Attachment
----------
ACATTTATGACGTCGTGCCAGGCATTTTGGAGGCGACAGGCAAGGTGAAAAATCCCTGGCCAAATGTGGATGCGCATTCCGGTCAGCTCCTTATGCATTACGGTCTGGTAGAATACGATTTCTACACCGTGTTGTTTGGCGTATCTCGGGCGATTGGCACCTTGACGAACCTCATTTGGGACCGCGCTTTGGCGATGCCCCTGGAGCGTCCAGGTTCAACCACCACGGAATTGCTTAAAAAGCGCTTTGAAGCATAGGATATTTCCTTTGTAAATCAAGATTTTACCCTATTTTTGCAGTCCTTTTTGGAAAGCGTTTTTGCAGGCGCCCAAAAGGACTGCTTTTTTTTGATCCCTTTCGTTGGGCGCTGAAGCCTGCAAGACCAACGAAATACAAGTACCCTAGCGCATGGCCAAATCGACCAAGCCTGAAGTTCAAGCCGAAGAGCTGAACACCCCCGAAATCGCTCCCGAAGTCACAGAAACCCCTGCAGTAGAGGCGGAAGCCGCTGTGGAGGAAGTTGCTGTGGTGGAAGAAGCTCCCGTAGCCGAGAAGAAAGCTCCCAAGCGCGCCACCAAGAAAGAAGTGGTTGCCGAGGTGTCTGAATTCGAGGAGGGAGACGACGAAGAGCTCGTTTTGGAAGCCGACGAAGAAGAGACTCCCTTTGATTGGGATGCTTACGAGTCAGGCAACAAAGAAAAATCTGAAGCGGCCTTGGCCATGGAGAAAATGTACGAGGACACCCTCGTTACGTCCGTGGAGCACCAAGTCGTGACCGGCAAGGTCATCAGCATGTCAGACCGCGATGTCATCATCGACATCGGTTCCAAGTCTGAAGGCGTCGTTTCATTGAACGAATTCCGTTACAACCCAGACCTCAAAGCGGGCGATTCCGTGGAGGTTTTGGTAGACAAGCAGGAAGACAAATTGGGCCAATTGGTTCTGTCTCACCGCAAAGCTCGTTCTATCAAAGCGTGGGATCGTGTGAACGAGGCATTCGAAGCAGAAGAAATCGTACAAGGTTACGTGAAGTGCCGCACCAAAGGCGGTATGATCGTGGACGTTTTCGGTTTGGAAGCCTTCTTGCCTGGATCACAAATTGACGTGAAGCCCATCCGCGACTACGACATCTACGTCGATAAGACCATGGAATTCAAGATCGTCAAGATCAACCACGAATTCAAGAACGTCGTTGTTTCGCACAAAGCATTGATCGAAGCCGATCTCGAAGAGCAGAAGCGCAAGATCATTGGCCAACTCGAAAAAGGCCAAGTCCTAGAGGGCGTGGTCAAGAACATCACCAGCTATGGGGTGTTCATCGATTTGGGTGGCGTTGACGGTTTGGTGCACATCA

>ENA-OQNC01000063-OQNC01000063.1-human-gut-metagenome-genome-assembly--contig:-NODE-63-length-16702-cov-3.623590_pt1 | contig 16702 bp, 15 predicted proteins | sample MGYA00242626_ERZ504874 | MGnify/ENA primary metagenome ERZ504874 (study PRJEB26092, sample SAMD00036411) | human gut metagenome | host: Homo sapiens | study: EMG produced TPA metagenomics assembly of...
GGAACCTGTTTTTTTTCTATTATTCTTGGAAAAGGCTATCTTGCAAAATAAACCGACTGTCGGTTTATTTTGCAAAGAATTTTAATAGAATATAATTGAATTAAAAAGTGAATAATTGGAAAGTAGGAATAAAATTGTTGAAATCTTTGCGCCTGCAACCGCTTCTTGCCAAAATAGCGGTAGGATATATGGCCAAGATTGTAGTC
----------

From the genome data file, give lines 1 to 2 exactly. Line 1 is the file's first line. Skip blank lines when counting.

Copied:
ACATTTATGACGTCGTGCCAGGCATTTTGGAGGCGACAGGCAAGGTGAAAAATCCCTGGCCAAATGTGGATGCGCATTCCGGTCAGCTCCTTATGCATTACGGTCTGGTAGAATACGATTTCTACACCGTGTTGTTTGGCGTATCTCGGGCGATTGGCACCTTGACGAACCTCATTTGGGACCGCGCTTTGGCGATGCCCCTGGAGCGTCCAGGTTCAACCACCACGGAATTGCTTAAAAAGCGCTTTGAAGCATAGGATATTTCCTTTGTAAATCAAGATTTTACCCTATTTTTGCAGTCCTTTTTGGAAAGCGTTTTTGCAGGCGCCCAAAAGGACTGCTTTTTTTTGATCCCTTTCGTTGGGCGCTGAAGCCTGCAAGACCAACGAAATACAAGTACCCTAGCGCATGGCCAAATCGACCAAGCCTGAAGTTCAAGCCGAAGAGCTGAACACCCCCGAAATCGCTCCCGAAGTCACAGAAACCCCTGCAGTAGAGGCGGAAGCCGCTGTGGAGGAAGTTGCTGTGGTGGAAGAAGCTCCCGTAGCCGAGAAGAAAGCTCCCAAGCGCGCCACCAAGAAAGAAGTGGTTGCCGAGGTGTCTGAATTCGAGGAGGGAGACGACGAAGAGCTCGTTTTGGAAGCCGACGAAGAAGAGACTCCCTTTGATTGGGATGCTTACGAGTCAGGCAACAAAGAAAAATCTGAAGCGGCCTTGGCCATGGAGAAAATGTACGAGGACACCCTCGTTACGTCCGTGGAGCACCAAGTCGTGACCGGCAAGGTCATCAGCATGTCAGACCGCGATGTCATCATCGACATCGGTTCCAAGTCTGAAGGCGTCGTTTCATTGAACGAATTCCGTTACAACCCAGACCTCAAAGCGGGCGATTCCGTGGAGGTTTTGGTAGACAAGCAGGAAGACAAATTGGGCCAATTGGTTCTGTCTCACCGCAAAGCTCGTTCTATCAAAGCGTGGGATCGTGTGAACGAGGCATTCGAAGCAGAAGAAATCGTACAAGGTTACGTGAAGTGCCGCACCAAAGGCGGTATGATCGTGGACGTTTTCGGTTTGGAAGCCTTCTTGCCTGGATCACAAATTGACGTGAAGCCCATCCGCGACTACGACATCTACGTCGATAAGACCATGGAATTCAAGATCGTCAAGATCAACCACGAATTCAAGAACGTCGTTGTTTCGCACAAAGCATTGATCGAAGCCGATCTCGAAGAGCAGAAGCGCAAGATCATTGGCCAACTCGAAAAAGGCCAAGTCCTAGAGGGCGTGGTCAAGAACATCACCAGCTATGGGGTGTTCATCGATTTGGGTGGCGTTGACGGTTTGGTGCACATCA

>ENA-OQNC01000063-OQNC01000063.1-human-gut-metagenome-genome-assembly--contig:-NODE-63-length-16702-cov-3.623590_pt1 | contig 16702 bp, 15 predicted proteins | sample MGYA00242626_ERZ504874 | MGnify/ENA primary metagenome ERZ504874 (study PRJEB26092, sample SAMD00036411) | human gut metagenome | host: Homo sapiens | study: EMG produced TPA metagenomics assembly of...